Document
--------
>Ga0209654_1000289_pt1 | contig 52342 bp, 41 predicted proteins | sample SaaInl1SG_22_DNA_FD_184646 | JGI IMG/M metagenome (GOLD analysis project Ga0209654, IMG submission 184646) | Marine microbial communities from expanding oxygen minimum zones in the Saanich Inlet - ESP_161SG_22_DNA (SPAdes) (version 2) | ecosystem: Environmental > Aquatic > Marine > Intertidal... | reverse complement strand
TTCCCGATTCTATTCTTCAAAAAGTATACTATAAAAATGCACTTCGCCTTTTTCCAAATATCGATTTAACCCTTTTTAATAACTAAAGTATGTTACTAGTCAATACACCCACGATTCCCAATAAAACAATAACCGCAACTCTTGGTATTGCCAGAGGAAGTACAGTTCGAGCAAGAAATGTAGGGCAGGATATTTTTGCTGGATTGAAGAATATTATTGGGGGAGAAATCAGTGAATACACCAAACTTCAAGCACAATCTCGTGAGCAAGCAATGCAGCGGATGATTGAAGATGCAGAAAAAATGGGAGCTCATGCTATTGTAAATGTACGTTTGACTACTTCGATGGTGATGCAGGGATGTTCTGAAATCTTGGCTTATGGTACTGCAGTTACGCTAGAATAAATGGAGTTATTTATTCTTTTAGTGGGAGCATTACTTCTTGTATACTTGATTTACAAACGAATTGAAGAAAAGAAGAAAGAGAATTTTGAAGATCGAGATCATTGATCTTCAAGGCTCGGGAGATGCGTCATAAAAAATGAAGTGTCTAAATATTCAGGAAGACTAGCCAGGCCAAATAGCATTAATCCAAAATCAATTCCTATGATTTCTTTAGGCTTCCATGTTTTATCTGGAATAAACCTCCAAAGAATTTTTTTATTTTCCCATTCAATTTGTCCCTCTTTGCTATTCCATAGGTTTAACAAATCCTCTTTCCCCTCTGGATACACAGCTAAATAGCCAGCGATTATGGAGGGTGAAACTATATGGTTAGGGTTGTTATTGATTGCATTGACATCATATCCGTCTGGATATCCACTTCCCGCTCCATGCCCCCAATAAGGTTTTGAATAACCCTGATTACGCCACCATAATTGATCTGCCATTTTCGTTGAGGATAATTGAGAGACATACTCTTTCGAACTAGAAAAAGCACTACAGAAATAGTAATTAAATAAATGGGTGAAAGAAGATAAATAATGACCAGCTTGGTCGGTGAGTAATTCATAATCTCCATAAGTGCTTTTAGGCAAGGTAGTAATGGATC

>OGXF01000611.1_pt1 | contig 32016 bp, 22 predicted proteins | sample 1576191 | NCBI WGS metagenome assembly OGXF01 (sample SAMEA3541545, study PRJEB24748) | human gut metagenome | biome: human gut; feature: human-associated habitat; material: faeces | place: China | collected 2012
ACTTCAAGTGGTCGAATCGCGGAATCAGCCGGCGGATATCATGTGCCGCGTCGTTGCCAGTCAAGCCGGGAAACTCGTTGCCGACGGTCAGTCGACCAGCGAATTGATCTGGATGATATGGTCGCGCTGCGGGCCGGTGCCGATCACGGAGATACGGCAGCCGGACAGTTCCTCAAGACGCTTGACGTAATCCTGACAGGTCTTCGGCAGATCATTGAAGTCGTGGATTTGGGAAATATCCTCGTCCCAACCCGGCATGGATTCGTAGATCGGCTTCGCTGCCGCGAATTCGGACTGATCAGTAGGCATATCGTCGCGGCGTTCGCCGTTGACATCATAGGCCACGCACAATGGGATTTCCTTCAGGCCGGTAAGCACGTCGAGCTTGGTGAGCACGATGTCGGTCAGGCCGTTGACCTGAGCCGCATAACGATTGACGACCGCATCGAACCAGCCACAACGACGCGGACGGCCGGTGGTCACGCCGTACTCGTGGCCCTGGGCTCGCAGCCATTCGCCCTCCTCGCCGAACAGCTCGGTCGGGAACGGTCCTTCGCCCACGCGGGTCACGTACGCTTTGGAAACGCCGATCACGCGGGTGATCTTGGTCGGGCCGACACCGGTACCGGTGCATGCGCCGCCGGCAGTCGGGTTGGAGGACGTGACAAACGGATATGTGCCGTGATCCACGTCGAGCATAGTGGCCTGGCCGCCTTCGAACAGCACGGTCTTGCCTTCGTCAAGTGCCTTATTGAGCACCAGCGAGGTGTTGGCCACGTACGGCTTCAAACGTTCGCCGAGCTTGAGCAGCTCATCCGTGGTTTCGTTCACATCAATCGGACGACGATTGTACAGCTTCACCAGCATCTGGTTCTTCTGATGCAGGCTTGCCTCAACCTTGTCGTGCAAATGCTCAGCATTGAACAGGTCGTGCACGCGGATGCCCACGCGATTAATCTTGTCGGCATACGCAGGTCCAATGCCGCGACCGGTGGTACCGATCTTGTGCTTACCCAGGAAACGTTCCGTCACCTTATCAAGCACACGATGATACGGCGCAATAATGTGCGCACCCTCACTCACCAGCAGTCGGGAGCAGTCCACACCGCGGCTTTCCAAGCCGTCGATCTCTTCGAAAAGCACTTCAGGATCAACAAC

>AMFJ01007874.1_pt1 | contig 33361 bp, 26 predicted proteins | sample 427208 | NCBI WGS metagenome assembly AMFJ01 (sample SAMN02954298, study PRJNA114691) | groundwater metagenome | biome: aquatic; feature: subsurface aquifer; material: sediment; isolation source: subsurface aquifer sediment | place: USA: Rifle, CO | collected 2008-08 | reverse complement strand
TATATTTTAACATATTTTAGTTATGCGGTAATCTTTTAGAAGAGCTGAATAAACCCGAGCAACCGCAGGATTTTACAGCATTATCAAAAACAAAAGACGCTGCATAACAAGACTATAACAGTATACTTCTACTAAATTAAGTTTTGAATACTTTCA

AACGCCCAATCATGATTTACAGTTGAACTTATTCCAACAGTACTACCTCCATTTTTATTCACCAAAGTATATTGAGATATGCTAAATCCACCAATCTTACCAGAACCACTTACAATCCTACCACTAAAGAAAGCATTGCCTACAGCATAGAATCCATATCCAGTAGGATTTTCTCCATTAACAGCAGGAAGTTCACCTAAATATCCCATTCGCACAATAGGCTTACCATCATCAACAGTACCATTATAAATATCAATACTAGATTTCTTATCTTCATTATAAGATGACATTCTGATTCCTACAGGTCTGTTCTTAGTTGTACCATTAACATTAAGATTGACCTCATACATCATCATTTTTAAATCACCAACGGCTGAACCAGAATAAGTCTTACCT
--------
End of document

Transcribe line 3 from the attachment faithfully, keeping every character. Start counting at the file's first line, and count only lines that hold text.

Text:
>OGXF01000611.1_pt1 | contig 32016 bp, 22 predicted proteins | sample 1576191 | NCBI WGS metagenome assembly OGXF01 (sample SAMEA3541545, study PRJEB24748) | human gut metagenome | biome: human gut; feature: human-associated habitat; material: faeces | place: China | collected 2012